Synthesis and Optimization of Cell-Permeable Contrast Agents for Magnetic Resonance ImagingPublic Deposited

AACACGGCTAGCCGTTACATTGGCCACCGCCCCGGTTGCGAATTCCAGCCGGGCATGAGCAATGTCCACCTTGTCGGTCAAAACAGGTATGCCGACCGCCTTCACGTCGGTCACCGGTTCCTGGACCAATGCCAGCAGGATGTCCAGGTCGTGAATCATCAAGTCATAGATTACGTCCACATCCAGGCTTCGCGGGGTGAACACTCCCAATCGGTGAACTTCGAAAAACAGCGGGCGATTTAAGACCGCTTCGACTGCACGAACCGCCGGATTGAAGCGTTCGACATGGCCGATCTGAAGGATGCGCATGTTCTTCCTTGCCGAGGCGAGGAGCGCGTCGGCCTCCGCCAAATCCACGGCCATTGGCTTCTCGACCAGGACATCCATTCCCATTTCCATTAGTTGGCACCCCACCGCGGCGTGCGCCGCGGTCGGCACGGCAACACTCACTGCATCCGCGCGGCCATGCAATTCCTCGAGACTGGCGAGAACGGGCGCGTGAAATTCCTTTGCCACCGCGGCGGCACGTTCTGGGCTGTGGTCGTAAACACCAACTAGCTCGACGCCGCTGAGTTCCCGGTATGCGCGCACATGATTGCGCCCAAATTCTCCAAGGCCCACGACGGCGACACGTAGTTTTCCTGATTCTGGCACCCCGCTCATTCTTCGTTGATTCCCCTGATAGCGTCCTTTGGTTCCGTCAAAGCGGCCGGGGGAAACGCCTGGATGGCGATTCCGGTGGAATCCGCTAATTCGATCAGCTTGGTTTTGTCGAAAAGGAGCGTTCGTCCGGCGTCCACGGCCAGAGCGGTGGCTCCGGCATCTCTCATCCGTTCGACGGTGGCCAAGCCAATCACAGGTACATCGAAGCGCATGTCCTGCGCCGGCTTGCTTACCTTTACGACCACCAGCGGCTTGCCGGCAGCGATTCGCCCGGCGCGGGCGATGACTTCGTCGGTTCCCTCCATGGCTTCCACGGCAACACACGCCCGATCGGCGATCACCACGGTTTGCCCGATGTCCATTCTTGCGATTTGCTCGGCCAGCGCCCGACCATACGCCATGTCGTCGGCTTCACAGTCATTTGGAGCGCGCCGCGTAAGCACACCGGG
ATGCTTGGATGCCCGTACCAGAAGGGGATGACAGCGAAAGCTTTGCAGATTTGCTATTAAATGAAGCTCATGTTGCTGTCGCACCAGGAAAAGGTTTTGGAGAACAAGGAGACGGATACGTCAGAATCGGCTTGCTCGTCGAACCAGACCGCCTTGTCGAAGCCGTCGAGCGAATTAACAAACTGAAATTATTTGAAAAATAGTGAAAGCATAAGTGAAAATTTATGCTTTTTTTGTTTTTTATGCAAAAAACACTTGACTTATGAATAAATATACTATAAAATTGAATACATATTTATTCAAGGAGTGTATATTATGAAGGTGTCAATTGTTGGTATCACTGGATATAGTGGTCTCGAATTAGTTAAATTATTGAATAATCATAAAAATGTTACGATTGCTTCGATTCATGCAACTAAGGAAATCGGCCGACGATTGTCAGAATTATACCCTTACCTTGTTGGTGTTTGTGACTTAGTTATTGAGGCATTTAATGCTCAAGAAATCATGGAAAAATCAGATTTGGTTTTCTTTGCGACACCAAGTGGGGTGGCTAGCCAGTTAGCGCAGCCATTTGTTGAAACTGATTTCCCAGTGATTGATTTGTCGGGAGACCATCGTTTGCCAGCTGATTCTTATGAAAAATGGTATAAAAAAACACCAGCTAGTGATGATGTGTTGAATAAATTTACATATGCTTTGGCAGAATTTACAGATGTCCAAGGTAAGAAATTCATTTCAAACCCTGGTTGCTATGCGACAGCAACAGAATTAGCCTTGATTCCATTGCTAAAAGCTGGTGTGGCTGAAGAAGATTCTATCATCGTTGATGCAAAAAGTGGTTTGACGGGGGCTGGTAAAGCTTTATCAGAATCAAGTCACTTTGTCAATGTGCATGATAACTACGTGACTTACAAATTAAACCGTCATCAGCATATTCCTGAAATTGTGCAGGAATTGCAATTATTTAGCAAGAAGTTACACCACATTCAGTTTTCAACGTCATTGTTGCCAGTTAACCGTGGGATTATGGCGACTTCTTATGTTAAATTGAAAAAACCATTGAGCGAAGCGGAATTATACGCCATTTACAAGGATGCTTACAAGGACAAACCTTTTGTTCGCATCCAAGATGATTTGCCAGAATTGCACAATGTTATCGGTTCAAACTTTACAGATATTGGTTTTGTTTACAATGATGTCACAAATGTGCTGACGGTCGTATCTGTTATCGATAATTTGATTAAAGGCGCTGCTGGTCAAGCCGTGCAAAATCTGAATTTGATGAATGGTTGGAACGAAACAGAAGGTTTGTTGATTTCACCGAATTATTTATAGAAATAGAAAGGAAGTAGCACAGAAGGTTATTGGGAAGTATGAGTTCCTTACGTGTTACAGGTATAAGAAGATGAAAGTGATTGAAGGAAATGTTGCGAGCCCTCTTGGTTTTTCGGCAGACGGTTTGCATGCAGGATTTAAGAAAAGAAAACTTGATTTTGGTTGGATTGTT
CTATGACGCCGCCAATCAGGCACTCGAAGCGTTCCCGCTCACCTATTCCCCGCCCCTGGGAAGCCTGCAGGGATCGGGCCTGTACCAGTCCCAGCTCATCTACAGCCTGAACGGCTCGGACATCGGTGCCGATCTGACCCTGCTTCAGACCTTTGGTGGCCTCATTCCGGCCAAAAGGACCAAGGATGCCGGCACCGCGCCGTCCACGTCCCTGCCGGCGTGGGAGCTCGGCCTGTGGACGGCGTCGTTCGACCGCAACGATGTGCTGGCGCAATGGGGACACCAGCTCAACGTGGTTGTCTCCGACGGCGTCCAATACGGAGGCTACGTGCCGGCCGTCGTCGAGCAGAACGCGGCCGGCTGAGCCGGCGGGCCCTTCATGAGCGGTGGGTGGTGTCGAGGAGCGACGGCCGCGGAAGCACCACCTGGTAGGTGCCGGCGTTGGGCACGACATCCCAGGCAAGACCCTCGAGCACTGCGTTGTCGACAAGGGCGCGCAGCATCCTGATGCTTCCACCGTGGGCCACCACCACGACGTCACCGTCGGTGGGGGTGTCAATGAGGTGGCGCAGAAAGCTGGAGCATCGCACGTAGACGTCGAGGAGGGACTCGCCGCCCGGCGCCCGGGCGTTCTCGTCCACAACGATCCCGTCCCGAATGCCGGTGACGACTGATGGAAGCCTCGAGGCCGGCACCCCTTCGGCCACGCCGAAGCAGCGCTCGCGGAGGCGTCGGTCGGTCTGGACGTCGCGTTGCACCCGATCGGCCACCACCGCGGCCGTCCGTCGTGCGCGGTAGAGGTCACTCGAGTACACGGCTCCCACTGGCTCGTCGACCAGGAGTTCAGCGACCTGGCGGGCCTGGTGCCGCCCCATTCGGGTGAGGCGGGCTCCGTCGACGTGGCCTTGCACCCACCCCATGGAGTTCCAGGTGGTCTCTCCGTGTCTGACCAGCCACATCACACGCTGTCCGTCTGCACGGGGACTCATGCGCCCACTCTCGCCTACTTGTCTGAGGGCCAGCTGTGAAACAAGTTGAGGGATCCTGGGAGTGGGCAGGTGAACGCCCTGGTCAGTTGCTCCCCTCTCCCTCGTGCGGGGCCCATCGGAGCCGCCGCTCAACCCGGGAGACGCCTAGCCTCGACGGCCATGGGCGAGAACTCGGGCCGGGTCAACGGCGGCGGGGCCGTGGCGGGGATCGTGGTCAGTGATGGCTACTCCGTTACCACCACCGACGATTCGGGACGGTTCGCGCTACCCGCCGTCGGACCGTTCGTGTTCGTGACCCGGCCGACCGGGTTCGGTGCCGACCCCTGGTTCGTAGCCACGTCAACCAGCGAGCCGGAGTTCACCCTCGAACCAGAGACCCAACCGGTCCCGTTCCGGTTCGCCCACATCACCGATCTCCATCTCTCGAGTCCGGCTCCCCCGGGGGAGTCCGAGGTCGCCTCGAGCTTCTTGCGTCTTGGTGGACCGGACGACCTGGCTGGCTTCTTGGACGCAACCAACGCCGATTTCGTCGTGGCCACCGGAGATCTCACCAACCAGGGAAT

Magnetic resonance imaging (MRI) is a technique widely used in both clinical and experimental settings to produce high-resolution images of opaque living organisms without utilizing ionizing radiation. Currently, MR imaging is augmented by contrast agents; however, these small molecule Gd(III) chelates are confined to extracellular and vascular regions of the specimen, reducing their ability to provide information about cell physiology or molecular pathology. However, as compared to other imaging modalities, MRI has a relatively low sensitivity to exogenous contrast agents. As a result, the system has an inherent difficulty exploiting any newly developed contrast agent, especially if the probe shows specificity and selective image contrast enhancement on a molecular level. This thesis describes the synthesis, visualization, and optimization of several MR contrast agents prepared on varying scaffolds that display cell membrane permeability or elicit enhanced image contrast over current clinical imaging probes. Section 1 (Chapters 2 and 3) describes the synthesis, cell culture, and optimization of six contrast agents that possess the capability to cross cell membranes in sufficient quantity for detection via MR imaging. Four agents are based on the conjugation of a Gd(III) chelator with an 8-amino acid polyarginine oligomer or an amphipathic stilbene molecule, 4-amino-4'-(N,N-dimethylamino) stilbene. However, transport of these contrast agents was determined to be bidirectional, allowing them to efflux rapidly from cultured cells. Therefore, a disulfide linkage was incorporated between the transduction moiety (polyarginine 8-mer) and the Gd(III) chelate (either DOTA or DTPA) to create thiol sensitive derivatives of the cell-permeable contrast agents. These second generation imaging agents successfully displayed prolonged cellular retention via synchrotron radiation X-ray fluorescence (SR-XRF) and MR imaging. Section 2 (Chapters 4 and 5) describes the synthesis of MR contrast agents with elevated relaxivities and versatile scaffolds for potential conjugation of cell-penetrating moieties. These novel contrast agents hold particular promise for the development of multifunctional imaging probes by exploiting metal-based nanoparticles (TiO2) and ring-opening metathesis polymerization (ROMP). Each scaffold allows for attachment of multiple Gd(III) imaging agents via increased surface area (TiO2 nanoparticles) or polymerizable functionalities (ROMP-accessibility) while maintaining additional synthetic handles for fluorophore or cell-penetrating moiety conjugation.